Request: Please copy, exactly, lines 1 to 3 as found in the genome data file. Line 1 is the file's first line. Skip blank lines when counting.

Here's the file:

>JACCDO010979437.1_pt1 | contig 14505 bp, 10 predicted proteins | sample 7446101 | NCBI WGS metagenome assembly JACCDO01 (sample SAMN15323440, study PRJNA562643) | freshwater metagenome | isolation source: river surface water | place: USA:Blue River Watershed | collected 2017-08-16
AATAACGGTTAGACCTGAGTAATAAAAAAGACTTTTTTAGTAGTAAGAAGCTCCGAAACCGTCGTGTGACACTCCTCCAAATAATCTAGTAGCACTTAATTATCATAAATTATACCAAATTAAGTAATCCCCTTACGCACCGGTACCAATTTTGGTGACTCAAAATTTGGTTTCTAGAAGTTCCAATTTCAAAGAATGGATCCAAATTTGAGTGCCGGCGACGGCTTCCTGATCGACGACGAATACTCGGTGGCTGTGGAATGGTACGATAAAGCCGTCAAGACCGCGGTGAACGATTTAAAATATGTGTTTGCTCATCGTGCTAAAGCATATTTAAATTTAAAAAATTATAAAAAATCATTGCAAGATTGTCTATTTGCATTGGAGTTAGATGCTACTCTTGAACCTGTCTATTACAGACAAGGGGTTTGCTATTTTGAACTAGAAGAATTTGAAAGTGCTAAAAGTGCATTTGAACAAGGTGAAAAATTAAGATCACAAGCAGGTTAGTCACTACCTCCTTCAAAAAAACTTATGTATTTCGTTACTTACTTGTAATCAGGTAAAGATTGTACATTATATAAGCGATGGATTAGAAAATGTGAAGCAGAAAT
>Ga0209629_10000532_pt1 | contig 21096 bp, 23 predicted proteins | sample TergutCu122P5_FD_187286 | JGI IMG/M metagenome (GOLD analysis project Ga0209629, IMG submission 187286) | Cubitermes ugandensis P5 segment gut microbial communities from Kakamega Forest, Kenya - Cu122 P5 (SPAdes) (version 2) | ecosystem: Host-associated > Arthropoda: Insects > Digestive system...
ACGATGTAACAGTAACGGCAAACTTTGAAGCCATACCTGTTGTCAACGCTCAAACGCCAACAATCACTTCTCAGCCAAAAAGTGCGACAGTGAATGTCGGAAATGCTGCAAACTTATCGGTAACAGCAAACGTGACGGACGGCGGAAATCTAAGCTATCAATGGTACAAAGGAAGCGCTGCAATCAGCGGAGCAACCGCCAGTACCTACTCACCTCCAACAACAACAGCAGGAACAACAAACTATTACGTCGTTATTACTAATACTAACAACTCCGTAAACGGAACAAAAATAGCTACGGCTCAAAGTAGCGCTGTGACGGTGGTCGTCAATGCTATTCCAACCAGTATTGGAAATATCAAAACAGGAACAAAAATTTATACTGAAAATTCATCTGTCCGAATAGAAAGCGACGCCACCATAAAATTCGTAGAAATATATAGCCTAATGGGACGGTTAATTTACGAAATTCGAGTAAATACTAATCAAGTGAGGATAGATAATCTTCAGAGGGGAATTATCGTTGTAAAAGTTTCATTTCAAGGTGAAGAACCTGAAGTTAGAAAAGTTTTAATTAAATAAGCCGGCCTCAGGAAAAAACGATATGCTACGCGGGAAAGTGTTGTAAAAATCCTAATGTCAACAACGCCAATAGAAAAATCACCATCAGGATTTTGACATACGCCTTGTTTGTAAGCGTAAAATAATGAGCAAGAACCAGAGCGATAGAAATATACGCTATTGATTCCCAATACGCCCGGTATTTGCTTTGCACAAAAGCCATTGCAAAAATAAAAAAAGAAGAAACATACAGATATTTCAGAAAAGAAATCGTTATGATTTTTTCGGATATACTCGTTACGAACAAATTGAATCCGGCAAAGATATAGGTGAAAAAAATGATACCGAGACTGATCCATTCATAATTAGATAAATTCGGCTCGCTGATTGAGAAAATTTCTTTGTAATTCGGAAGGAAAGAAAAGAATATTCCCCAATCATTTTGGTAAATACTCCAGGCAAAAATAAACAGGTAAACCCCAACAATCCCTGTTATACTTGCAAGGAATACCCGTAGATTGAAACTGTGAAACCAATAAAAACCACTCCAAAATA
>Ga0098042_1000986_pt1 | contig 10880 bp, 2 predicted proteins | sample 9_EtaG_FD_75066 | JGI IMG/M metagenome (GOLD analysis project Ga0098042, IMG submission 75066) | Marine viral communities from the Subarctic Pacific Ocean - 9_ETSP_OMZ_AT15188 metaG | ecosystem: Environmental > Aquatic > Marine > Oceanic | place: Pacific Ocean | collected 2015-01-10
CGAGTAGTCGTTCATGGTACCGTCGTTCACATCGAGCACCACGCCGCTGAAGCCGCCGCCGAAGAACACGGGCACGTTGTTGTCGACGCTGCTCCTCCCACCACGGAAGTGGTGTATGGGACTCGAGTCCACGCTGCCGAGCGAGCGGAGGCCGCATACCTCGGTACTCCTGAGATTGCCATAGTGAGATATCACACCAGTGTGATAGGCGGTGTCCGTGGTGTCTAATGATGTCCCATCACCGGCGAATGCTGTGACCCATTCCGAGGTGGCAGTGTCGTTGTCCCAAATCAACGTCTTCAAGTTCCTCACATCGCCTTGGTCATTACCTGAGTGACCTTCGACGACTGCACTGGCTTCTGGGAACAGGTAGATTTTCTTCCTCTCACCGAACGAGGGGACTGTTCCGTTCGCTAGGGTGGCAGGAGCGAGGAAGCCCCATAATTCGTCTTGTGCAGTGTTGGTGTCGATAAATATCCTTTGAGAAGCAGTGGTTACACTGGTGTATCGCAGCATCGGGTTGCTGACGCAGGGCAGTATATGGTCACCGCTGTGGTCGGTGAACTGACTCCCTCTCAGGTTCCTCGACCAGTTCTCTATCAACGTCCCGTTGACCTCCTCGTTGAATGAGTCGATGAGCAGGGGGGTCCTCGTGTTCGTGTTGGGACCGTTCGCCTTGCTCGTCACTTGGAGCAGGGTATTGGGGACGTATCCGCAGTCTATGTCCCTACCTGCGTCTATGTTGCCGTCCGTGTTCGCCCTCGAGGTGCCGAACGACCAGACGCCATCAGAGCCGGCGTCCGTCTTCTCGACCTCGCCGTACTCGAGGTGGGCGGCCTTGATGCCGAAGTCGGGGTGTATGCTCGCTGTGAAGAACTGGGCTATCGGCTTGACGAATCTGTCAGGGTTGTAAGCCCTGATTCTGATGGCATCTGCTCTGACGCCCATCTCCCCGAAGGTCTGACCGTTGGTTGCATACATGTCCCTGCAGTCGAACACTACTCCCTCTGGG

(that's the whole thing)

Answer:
>JACCDO010979437.1_pt1 | contig 14505 bp, 10 predicted proteins | sample 7446101 | NCBI WGS metagenome assembly JACCDO01 (sample SAMN15323440, study PRJNA562643) | freshwater metagenome | isolation source: river surface water | place: USA:Blue River Watershed | collected 2017-08-16
AATAACGGTTAGACCTGAGTAATAAAAAAGACTTTTTTAGTAGTAAGAAGCTCCGAAACCGTCGTGTGACACTCCTCCAAATAATCTAGTAGCACTTAATTATCATAAATTATACCAAATTAAGTAATCCCCTTACGCACCGGTACCAATTTTGGTGACTCAAAATTTGGTTTCTAGAAGTTCCAATTTCAAAGAATGGATCCAAATTTGAGTGCCGGCGACGGCTTCCTGATCGACGACGAATACTCGGTGGCTGTGGAATGGTACGATAAAGCCGTCAAGACCGCGGTGAACGATTTAAAATATGTGTTTGCTCATCGTGCTAAAGCATATTTAAATTTAAAAAATTATAAAAAATCATTGCAAGATTGTCTATTTGCATTGGAGTTAGATGCTACTCTTGAACCTGTCTATTACAGACAAGGGGTTTGCTATTTTGAACTAGAAGAATTTGAAAGTGCTAAAAGTGCATTTGAACAAGGTGAAAAATTAAGATCACAAGCAGGTTAGTCACTACCTCCTTCAAAAAAACTTATGTATTTCGTTACTTACTTGTAATCAGGTAAAGATTGTACATTATATAAGCGATGGATTAGAAAATGTGAAGCAGAAAT
>Ga0209629_10000532_pt1 | contig 21096 bp, 23 predicted proteins | sample TergutCu122P5_FD_187286 | JGI IMG/M metagenome (GOLD analysis project Ga0209629, IMG submission 187286) | Cubitermes ugandensis P5 segment gut microbial communities from Kakamega Forest, Kenya - Cu122 P5 (SPAdes) (version 2) | ecosystem: Host-associated > Arthropoda: Insects > Digestive system...